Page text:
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Jones may appear, based on those examples alone, to do no wrong in Hollywood. This made it incredibly shocking when he was arrested in 2002 for possessing child pornography and even trying to coerce a 14-year-old boy into posing for nude pictures. Even though he pleaded no contest and was only sentenced to probation and registration as a sex offender, his career was thoroughly destroyed. There were even complaints from the South Carolina community where the movie Who's Your Caddy? was being filmed because families were around him.
I was able to overlook his personal issues even if others wouldn't. There were no reports of him actually touching the boy in question, and he did his time (though he did get arrested twice for failing to renew his registration). Surely, his body of work could override this personal black mark, right? This got me thinking of whether people could separate artists' personal troubles from their artistic output. Was it possible? To answer that, let's look at a few more examples.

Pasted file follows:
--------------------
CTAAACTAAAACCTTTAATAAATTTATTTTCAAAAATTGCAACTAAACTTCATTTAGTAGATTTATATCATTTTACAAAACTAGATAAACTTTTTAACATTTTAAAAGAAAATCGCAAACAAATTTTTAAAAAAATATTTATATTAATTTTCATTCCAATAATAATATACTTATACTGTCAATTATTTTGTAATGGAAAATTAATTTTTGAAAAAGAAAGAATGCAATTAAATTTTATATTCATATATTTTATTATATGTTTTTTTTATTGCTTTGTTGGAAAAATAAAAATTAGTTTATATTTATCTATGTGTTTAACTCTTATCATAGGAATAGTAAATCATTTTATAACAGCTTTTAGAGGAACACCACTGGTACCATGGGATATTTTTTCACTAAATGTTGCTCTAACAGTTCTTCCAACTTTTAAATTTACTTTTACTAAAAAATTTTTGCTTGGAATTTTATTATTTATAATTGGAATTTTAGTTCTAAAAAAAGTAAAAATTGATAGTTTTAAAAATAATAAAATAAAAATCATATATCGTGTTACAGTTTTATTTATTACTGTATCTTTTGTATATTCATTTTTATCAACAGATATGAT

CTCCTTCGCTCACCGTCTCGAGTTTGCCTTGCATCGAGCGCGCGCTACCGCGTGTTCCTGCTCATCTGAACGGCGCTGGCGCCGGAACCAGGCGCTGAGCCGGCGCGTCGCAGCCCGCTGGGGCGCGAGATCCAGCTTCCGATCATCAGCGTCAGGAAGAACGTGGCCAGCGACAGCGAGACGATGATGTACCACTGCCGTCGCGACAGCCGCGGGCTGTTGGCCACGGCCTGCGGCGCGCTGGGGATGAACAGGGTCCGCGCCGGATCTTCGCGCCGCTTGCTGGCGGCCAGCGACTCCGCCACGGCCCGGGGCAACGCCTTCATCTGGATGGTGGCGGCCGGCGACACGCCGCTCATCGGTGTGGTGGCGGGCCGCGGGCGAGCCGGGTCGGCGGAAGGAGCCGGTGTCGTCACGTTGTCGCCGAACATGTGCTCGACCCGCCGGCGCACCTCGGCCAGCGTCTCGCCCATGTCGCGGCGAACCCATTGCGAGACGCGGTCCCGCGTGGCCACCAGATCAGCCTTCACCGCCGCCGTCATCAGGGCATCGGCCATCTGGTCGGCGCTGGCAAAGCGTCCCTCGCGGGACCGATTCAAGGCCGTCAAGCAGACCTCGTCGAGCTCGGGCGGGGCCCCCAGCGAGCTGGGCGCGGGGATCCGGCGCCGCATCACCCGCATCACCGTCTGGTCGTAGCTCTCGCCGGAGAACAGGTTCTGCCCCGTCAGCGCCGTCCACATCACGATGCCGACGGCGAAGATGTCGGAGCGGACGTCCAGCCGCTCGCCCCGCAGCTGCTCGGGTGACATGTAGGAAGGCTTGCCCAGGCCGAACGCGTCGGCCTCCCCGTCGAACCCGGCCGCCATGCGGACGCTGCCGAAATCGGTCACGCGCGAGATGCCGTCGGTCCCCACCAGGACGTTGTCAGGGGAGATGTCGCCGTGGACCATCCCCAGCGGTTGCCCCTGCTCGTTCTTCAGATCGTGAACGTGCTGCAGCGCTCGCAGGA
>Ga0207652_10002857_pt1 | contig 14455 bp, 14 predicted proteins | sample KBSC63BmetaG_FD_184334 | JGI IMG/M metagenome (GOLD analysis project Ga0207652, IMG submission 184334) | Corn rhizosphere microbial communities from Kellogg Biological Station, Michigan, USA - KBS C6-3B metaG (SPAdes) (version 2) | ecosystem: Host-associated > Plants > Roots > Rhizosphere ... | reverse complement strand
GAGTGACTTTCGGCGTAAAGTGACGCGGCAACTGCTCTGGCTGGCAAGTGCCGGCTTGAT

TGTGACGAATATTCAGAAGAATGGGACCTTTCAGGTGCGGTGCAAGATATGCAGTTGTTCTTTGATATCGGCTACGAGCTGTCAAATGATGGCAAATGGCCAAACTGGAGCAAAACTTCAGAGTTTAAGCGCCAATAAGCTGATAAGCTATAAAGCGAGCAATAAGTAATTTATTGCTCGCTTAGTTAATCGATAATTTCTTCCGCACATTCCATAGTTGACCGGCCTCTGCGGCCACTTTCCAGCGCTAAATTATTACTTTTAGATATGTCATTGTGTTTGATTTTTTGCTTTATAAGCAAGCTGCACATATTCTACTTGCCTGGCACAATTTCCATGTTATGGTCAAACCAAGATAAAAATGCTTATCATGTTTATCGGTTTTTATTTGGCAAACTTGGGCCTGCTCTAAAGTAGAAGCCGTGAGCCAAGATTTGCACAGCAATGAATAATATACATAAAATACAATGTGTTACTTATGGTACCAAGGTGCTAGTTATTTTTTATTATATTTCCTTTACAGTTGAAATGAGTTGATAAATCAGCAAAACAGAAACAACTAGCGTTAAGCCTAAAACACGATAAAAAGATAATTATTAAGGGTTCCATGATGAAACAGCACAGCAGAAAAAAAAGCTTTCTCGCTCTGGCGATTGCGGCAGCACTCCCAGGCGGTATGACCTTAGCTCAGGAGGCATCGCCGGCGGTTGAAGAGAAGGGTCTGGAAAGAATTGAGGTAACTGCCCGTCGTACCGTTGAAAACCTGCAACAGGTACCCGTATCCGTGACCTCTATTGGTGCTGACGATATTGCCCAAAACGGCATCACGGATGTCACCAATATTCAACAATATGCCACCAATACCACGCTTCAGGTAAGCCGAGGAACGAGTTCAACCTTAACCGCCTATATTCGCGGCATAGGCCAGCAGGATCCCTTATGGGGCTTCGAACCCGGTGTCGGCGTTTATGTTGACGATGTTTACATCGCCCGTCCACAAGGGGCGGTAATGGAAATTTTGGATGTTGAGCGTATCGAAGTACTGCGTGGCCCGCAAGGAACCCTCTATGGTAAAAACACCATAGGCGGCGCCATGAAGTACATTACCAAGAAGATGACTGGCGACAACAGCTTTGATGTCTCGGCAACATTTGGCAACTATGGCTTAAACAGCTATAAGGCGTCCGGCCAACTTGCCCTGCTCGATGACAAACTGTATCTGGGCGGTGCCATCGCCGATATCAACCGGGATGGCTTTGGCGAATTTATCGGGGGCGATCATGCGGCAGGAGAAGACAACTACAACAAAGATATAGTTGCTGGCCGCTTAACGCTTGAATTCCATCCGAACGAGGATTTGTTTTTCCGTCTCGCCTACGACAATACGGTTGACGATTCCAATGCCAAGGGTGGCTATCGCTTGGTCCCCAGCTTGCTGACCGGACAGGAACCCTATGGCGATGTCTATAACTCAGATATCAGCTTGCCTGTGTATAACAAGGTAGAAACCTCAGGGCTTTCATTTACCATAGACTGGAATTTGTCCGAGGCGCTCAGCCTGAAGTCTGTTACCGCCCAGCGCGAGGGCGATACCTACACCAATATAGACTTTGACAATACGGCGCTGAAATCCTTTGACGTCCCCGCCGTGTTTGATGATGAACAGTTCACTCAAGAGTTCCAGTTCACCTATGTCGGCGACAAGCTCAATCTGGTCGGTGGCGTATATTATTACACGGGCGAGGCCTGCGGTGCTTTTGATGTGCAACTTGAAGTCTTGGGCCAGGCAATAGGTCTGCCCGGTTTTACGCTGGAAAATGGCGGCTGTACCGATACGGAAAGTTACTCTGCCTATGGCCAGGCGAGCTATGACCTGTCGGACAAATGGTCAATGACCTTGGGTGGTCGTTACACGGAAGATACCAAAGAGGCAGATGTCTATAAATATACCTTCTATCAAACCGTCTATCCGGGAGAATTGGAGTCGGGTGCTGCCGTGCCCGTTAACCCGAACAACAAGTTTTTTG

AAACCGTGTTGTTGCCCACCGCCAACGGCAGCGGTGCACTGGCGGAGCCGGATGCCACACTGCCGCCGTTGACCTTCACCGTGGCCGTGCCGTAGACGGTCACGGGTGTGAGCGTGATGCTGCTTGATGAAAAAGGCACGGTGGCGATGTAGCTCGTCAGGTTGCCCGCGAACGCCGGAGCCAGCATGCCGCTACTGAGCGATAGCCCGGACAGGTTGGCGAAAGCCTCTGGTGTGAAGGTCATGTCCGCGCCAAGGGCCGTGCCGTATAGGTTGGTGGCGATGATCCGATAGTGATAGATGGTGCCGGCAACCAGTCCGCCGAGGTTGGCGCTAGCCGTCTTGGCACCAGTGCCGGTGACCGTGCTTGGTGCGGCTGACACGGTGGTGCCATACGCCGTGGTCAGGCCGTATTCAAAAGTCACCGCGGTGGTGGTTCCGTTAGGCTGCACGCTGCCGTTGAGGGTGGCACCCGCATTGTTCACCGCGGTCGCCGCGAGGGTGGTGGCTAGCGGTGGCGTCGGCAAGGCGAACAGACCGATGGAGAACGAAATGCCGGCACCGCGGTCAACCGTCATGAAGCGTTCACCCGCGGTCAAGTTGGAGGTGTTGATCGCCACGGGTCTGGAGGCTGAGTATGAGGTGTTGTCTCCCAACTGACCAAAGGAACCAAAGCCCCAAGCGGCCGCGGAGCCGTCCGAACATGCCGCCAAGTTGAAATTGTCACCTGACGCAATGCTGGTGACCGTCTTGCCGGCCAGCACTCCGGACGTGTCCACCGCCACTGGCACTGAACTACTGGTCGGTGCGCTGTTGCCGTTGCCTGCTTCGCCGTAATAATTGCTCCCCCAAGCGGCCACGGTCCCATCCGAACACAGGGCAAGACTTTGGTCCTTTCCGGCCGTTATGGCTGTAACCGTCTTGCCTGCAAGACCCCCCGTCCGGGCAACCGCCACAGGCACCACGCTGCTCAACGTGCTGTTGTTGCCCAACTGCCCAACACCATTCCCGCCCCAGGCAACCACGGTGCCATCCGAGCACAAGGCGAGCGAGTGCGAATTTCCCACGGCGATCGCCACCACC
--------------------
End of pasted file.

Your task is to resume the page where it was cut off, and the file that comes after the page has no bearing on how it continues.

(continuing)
I can understand people having an incredibly low opinion of him now as a person, but does that tarnish his existing work? While I do acknowledge that the reports of his sexual misconduct are absolutely disgusting, I still think his performances in front of the camera were fantastic. His performance as the serial killer in Se7en was one of the greatest villain performances I'd ever seen alongside his part as Verbal Kint in The Usual Suspects. He was magnetic in Midnight in the Garden of Good and Evil and Pay It Forward. In fact, his performance in Call of Duty: Advanced Warfare made that one of the few Call of Duty games worth playing for the story. Believe me, I'm leaving out a ton of stuff here. Should all that acclaim be completely nullified because of what he was doing when the cameras weren't rolling?
In the end, it comes down to the audience's personal values. Some people may ignore the personal screw-ups in favor of their great work while others have reinforced the connection between the two so tightly that CDs and DVDs get thrown away. Even I'm subjective on that front as shown by how I went to bat for Phil Spector's artistic output but not Chris Brown's. I would say that the output should get a fair shake regardless. A person is not defined by one aspect alone, after all.
Thoughts on this? Let me know, and take care.